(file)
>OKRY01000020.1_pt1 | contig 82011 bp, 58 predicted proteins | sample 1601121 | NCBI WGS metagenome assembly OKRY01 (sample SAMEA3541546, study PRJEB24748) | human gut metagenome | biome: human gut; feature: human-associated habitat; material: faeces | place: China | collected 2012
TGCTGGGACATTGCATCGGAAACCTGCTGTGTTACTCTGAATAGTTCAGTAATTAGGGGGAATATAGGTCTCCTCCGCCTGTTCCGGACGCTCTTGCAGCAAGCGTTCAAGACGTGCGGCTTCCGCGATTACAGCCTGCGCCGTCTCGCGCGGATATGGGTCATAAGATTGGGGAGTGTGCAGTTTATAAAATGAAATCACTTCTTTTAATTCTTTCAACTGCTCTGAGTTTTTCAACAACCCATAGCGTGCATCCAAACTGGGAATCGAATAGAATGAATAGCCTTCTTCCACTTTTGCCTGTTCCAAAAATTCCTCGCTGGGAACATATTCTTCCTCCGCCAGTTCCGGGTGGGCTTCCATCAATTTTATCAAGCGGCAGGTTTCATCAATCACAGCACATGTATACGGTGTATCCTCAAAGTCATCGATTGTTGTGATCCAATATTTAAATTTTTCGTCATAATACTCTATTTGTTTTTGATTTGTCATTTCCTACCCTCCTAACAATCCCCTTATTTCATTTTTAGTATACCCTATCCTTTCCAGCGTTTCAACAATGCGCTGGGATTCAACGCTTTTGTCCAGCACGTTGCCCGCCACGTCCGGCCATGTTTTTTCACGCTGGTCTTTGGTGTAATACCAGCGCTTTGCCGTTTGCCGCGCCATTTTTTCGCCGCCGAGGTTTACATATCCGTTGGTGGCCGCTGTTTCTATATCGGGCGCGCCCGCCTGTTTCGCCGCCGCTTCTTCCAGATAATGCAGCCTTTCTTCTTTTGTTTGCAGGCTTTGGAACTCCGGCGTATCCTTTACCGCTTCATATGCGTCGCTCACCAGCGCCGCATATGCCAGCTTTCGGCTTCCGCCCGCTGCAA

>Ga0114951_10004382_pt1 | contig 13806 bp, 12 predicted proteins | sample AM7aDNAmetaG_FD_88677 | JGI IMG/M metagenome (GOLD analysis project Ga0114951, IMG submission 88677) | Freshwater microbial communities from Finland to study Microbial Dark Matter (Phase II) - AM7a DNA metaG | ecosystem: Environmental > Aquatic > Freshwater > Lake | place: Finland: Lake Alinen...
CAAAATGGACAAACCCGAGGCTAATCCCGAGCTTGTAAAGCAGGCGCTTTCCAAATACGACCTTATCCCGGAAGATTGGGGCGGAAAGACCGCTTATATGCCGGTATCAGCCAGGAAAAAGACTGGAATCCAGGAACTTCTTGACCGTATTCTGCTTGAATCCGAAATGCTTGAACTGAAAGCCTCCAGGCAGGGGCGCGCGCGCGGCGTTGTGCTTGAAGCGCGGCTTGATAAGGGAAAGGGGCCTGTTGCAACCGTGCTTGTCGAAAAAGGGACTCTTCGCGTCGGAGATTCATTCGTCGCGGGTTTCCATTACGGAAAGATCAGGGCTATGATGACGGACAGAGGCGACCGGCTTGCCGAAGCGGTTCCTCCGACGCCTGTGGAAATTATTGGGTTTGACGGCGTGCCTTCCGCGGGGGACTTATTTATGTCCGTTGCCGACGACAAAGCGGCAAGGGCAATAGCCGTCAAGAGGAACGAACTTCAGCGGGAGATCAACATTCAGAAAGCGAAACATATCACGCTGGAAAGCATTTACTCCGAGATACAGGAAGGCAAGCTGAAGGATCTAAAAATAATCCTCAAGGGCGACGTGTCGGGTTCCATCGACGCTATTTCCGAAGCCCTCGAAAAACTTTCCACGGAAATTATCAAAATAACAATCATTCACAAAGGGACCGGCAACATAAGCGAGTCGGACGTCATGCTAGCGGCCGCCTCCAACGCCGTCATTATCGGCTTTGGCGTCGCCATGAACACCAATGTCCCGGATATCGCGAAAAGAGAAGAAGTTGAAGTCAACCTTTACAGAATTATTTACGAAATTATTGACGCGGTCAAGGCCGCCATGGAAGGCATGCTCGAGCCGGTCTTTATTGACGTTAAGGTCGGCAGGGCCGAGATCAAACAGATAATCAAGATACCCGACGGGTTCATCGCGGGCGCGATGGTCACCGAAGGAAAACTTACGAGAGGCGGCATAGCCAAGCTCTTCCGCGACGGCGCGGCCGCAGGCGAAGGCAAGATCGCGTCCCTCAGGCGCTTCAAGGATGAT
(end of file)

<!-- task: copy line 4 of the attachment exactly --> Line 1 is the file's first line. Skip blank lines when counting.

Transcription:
CAAAATGGACAAACCCGAGGCTAATCCCGAGCTTGTAAAGCAGGCGCTTTCCAAATACGACCTTATCCCGGAAGATTGGGGCGGAAAGACCGCTTATATGCCGGTATCAGCCAGGAAAAAGACTGGAATCCAGGAACTTCTTGACCGTATTCTGCTTGAATCCGAAATGCTTGAACTGAAAGCCTCCAGGCAGGGGCGCGCGCGCGGCGTTGTGCTTGAAGCGCGGCTTGATAAGGGAAAGGGGCCTGTTGCAACCGTGCTTGTCGAAAAAGGGACTCTTCGCGTCGGAGATTCATTCGTCGCGGGTTTCCATTACGGAAAGATCAGGGCTATGATGACGGACAGAGGCGACCGGCTTGCCGAAGCGGTTCCTCCGACGCCTGTGGAAATTATTGGGTTTGACGGCGTGCCTTCCGCGGGGGACTTATTTATGTCCGTTGCCGACGACAAAGCGGCAAGGGCAATAGCCGTCAAGAGGAACGAACTTCAGCGGGAGATCAACATTCAGAAAGCGAAACATATCACGCTGGAAAGCATTTACTCCGAGATACAGGAAGGCAAGCTGAAGGATCTAAAAATAATCCTCAAGGGCGACGTGTCGGGTTCCATCGACGCTATTTCCGAAGCCCTCGAAAAACTTTCCACGGAAATTATCAAAATAACAATCATTCACAAAGGGACCGGCAACATAAGCGAGTCGGACGTCATGCTAGCGGCCGCCTCCAACGCCGTCATTATCGGCTTTGGCGTCGCCATGAACACCAATGTCCCGGATATCGCGAAAAGAGAAGAAGTTGAAGTCAACCTTTACAGAATTATTTACGAAATTATTGACGCGGTCAAGGCCGCCATGGAAGGCATGCTCGAGCCGGTCTTTATTGACGTTAAGGTCGGCAGGGCCGAGATCAAACAGATAATCAAGATACCCGACGGGTTCATCGCGGGCGCGATGGTCACCGAAGGAAAACTTACGAGAGGCGGCATAGCCAAGCTCTTCCGCGACGGCGCGGCCGCAGGCGAAGGCAAGATCGCGTCCCTCAGGCGCTTCAAGGATGAT